Why hello there!

If you’re reading this, chances are you’ve stuck with us for all of Issue #1 of TURNCOAT. If this is true, I can’t thank you enough. The amount of support we’ve received from friends, family, and…uh…complete strangers has been absolutely overwhelming. Both me and Klaus look forward to entertaining you with many more issues following the adventures of Duke, the world’s worst superhero hitman.

Now, with Issue #1 of Turncoat now finished, I thought it’d be pretty cool if my artistic brother-in-arms did a little write-up of the character designs we’ve seen thus far. Issue #2 is going to start later today. But in the mean-time, here’s Klaus talking shop.

Over to you, buddy!

Ryan O’Sullivan

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Thanks, Ryan! Hello everyone!

First off, welcome to the Turncoat Universe! Thank you for spending some time with the characters Ryan and I have brought forth into existence.  Their lives are filled with the same monotony and drudgery of everyday work life, only in between collecting their pay checks and taking a smoke breaks, they’re busy planning hits on super heroes.  It’s a fun world to play around in, especially once Ryan explained to me that the crux of the story isn’t about super heroes, it’s about the sad life of Duke as he goes through a mid-life crisis.  So, let’s talk about how the design of Duke came about…

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In the early concepts, I started out building Duke up as a giant powerful, “Hit-Man” following the feel of the Punisher or Hellboy.  However, Duke isn’t a giant machine of destruction, he’s more of a sad everyman.  Working with the character write ups from Ryan, I focused on his description of Duke as, Pierrot, the pantomime clown of Commedia dell’Arte fame.  I pulled some of the elements from the traditional French costume, mostly white, hints of black, including Duke’s tie (mimicking Pierrot’s three fuzzy buttons).  The mask was of primary importance, it’s the actual emotional state that Duke feels inside; he’s a sad and broken clown.  When Duke removes the mask, he shows the mask he has developed for the world, the mask of an angry insecure man dealing with his world falling apart around him.  I made him extra lanky to drive home his vulnerability and physical inadequacies, and to top it off gave him three stray hairs acting as a comb over.  The three again repeats the visual of the 3 fuzzy buttons.  Lastly, I gave him incredibly dark circles under his eyes, this create a nice balance with the rest of his black/white uniform, helping his frustrated eyes to jump out at the reader.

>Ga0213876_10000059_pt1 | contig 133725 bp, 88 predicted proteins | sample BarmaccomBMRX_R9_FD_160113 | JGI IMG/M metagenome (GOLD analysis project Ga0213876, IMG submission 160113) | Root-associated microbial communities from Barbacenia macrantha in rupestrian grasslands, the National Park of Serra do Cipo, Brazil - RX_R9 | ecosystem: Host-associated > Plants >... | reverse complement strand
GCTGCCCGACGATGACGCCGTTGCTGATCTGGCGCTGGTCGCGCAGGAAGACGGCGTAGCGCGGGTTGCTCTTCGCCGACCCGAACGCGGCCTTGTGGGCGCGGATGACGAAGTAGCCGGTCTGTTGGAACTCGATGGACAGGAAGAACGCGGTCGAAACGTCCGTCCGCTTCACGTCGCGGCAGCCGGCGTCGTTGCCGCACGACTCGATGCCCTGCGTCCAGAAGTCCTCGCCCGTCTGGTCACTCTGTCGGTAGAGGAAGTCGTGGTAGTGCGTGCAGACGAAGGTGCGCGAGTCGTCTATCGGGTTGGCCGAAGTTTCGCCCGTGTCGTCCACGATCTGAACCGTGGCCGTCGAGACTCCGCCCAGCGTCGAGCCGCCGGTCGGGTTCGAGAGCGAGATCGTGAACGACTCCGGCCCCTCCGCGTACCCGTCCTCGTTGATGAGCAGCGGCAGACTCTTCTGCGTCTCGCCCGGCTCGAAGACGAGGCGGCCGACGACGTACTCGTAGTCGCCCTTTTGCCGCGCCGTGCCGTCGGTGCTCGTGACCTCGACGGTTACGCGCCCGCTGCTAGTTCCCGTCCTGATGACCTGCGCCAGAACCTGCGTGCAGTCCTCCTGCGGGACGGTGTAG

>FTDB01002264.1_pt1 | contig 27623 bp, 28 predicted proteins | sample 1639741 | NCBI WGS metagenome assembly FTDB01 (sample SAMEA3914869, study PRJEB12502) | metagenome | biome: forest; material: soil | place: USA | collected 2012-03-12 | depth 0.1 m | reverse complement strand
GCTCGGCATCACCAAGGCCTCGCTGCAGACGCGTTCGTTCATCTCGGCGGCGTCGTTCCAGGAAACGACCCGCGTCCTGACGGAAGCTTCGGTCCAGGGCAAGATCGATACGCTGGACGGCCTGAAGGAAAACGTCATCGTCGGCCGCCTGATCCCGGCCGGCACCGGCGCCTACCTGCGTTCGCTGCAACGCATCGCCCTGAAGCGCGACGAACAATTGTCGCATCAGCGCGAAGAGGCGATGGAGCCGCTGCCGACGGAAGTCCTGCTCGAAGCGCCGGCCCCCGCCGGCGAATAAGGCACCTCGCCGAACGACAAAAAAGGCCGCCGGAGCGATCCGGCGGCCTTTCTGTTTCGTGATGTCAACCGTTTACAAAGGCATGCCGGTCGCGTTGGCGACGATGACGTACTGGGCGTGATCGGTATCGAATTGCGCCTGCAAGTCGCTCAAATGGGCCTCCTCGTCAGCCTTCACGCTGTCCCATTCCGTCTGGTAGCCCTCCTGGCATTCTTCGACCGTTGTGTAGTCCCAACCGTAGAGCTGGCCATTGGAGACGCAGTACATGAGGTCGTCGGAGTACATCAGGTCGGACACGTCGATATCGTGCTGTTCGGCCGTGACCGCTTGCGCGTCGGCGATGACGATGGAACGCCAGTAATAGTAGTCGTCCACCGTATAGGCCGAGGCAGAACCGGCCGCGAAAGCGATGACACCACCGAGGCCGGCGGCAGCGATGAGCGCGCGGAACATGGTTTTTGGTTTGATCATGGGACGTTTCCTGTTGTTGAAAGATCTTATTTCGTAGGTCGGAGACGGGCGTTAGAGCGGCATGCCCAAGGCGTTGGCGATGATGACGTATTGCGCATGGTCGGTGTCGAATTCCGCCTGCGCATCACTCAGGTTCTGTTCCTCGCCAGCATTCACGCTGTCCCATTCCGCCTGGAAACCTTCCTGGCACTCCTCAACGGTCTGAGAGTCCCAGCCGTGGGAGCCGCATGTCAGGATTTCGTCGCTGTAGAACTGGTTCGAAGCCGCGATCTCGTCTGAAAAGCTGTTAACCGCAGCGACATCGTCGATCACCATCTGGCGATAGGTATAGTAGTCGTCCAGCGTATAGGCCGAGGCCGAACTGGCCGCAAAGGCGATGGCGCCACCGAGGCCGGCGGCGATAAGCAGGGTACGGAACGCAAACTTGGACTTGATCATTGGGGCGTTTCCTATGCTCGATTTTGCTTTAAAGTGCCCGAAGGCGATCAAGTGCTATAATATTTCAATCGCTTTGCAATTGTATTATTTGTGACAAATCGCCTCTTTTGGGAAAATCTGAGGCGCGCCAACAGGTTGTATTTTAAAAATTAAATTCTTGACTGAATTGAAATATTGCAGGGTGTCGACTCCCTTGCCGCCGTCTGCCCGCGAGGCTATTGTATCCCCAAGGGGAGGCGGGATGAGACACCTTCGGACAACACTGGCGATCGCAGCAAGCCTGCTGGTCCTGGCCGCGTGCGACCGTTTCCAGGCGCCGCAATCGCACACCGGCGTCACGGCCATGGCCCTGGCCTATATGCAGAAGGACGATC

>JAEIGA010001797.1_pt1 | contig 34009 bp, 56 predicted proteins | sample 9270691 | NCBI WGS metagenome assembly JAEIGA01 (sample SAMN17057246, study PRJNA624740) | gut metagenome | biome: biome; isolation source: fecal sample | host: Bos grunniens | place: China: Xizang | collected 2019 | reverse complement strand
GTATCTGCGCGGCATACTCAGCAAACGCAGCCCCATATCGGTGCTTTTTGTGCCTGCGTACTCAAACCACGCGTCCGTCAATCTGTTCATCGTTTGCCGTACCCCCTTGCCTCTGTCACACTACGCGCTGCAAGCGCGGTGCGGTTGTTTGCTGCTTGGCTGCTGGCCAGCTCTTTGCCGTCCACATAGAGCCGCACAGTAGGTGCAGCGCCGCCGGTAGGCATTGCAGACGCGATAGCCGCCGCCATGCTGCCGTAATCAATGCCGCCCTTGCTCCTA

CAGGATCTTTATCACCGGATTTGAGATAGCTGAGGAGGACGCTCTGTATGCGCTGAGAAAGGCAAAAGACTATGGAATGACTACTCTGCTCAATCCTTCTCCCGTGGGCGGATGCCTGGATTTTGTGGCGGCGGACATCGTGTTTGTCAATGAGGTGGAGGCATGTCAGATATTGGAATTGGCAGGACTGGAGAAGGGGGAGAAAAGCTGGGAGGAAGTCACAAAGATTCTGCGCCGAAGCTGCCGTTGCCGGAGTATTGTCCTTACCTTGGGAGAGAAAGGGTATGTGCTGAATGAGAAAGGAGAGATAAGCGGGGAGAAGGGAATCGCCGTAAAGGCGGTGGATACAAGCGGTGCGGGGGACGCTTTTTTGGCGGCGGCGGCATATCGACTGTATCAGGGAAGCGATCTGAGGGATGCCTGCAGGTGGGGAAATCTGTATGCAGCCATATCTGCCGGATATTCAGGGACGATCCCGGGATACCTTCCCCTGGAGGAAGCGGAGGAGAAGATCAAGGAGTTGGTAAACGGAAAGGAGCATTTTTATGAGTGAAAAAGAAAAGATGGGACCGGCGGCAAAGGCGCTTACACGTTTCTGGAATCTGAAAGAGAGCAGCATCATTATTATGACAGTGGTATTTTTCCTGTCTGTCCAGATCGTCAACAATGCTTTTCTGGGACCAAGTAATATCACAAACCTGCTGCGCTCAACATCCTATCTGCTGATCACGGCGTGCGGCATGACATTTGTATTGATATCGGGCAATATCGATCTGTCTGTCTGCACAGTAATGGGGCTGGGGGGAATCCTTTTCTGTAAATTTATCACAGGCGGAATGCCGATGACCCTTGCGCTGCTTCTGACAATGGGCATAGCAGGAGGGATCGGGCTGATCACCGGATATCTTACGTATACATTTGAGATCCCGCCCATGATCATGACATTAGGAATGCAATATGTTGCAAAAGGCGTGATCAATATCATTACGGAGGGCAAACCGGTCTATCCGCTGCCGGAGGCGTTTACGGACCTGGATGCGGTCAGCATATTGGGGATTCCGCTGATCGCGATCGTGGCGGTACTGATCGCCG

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Bernard acts as Duke’s foundation, his steady ground.  I wanted him to be a ‘roll with the flow’ type of guy, to balance Duke’s obsession with the ills of the world.  I tried to capture the age-wise, soft hippy vibe found in the San Fran. tech world.   He’s so amazing at his job, that it’s ok he rolls out of bed with torn jeans and plaid shirts.  Basically, his look is disjointed, messy but inviting and confident.

 

To counter Duke’s disheveled appearance is Sharon.  The epitome of what Duke is not.  Perfect at her job, confident, deadly, sleek and put together.  Her very presence is a reminder to Duke that he can’t put his own life in order.

 

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Bug Boy and Crusha needed to feel like the classic hero/villain team.  We needed to trick the viewer into thinking this book was about super heroes by setting up a traditional pair of ‘polyester and metal’ combatants.  It was also important to show the size difference between the two characters, one is a featherweight the other a heavyweight.  I gave Crusha the classic neanderthal forehead to drive home his simplicity; he’s a villain but not even sure why.  As we went on developing the rest of the cast, I felt more comfortable playing more with costumes and the “looks” of each player in the Turncoat world.

 

So, stick around for the rest of the journey and enjoy meeting the full cast! There’s plenty more to come.

 

 

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